• the wrong way!
  • Now, I'm talking about toothpicks with grooves at the flat end.
  • If you don't have anywhere to put such a toothpick after using it, snap off the flat end at the
  • first groove and put it on the table.
  • Now, you can balance the used portion of your toothpick on the grooved part so that it doesn't
  • have to touch the table.
  • 6.
  • Grooves on Cup Bottoms It turns out that a little groove on a cup
  • or mug bottom serves several purposes!
  • First of all, it lets cool air flow beneath the cup.
  • It saves your favorite coffee mug from cracking when it gets heated up from the hot beverage.
  • What's more, when you wash cups placed upside down in the dishwasher, the grooves make sure
  • that water doesn't stagnate in the cup bottoms and spill all over your feet when you take
  • the cups out.
  • How thoughtful!
  • 7.
  • Holes in Soda Pop Tabs What could be simpler than a can of soda?
  • Don't be so sure, the thing has its own secrets!
  • For example, pay attention to the tab you pull on to open your beverage.
  • Do you see a reasonably large hole in the middle?
  • Let me introduce a designated place-holder for your straw.
  • The only thing you need to do is to spin the tab around so that it's over the can opening
  • and push your straw through it.
  • Now who would have thought?
  • 8.
  • Little Dot Near the iPhone Camera Despite what most people think, the tiny dot
  • next to the camera on an iPhone is NOT the flash!
  • Brace yourself - it's one of the three microphones that starts recording once you switch on your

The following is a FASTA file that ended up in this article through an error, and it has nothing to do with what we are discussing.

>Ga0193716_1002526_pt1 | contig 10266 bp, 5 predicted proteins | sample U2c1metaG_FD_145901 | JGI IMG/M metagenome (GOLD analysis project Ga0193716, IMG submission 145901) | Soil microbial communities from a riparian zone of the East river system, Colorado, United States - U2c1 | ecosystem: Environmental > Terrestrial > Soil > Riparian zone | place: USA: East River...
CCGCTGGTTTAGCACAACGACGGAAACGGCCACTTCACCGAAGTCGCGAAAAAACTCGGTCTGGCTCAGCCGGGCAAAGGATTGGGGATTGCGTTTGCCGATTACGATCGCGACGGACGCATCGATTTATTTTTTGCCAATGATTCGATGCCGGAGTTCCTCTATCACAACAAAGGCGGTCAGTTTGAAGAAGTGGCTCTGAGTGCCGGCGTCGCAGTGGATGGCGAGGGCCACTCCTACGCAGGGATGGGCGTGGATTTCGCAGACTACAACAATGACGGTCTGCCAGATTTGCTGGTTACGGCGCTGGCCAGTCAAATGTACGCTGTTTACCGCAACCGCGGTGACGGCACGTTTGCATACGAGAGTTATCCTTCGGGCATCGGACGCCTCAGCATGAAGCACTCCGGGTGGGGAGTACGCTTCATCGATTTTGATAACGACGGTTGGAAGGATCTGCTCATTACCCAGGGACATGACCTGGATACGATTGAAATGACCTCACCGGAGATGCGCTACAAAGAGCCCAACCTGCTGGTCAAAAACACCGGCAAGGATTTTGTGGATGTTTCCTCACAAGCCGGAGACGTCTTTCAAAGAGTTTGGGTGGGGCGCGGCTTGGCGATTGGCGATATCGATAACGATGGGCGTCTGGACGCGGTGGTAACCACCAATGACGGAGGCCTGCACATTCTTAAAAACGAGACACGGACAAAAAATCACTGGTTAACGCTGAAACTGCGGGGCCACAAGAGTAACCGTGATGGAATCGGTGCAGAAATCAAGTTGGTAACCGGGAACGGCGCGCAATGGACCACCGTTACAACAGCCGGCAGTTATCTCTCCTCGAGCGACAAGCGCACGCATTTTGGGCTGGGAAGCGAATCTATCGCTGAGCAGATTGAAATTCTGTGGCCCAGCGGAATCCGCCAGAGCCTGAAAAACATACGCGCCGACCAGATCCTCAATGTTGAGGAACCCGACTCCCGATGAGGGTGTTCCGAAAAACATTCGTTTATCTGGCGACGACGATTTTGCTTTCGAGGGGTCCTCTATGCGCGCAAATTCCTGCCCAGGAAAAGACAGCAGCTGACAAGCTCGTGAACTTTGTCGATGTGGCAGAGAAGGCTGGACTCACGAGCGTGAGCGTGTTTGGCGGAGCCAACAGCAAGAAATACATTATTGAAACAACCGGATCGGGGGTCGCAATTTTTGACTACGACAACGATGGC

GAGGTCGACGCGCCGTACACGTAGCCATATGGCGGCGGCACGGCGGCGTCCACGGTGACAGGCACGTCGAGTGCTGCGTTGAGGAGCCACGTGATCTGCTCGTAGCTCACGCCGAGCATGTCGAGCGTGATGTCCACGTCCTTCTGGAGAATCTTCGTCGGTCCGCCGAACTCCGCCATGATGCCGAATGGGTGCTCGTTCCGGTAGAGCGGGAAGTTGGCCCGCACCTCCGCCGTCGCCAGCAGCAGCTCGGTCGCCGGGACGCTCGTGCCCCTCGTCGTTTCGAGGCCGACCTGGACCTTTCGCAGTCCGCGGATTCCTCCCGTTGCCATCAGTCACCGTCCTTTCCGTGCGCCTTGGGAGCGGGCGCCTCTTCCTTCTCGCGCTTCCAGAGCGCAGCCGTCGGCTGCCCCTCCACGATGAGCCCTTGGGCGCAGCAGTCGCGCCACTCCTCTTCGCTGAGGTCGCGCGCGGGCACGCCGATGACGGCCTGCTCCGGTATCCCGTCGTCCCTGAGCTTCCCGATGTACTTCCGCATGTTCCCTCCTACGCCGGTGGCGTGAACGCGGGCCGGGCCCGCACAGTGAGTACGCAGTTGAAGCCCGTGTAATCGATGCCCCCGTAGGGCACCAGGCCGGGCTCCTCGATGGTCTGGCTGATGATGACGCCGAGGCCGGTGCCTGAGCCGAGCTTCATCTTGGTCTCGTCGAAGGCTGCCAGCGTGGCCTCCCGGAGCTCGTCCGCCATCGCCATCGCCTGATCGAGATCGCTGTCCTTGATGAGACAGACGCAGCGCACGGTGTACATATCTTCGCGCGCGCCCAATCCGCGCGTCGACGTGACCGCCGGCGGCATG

• back camera.
  • It also helps to eliminate background noises when you're recording videos in crowded places.
  • 9.
  • Holes on Gas Cans You might have wondered why most gas cans
  • have two holes with caps, one bigger and one smaller.
  • Before, I thought that the little hole is used when you pour something into a smaller
  • container, but I was wrong.
  • In reality, you're supposed to uncap it before you pour the gas inside the bigger hole to
  • prevent it from "glugging" and spilling on your clothes and the ground.
  • 10.
  • Holes in Pen Caps Honestly, I used to think that this little
  • hole in the caps of most pens is just an offbeat way to keep the ink flowing.
  • But no!
  • Apparently, pen manufacturers know more about little kids than you can imagine.
  • For example, they realized that one day, a child might end up choking on the innocent-looking
  • pen cap.
  • And to prevent the little ones from suffocating, they started to place holes in pen caps, so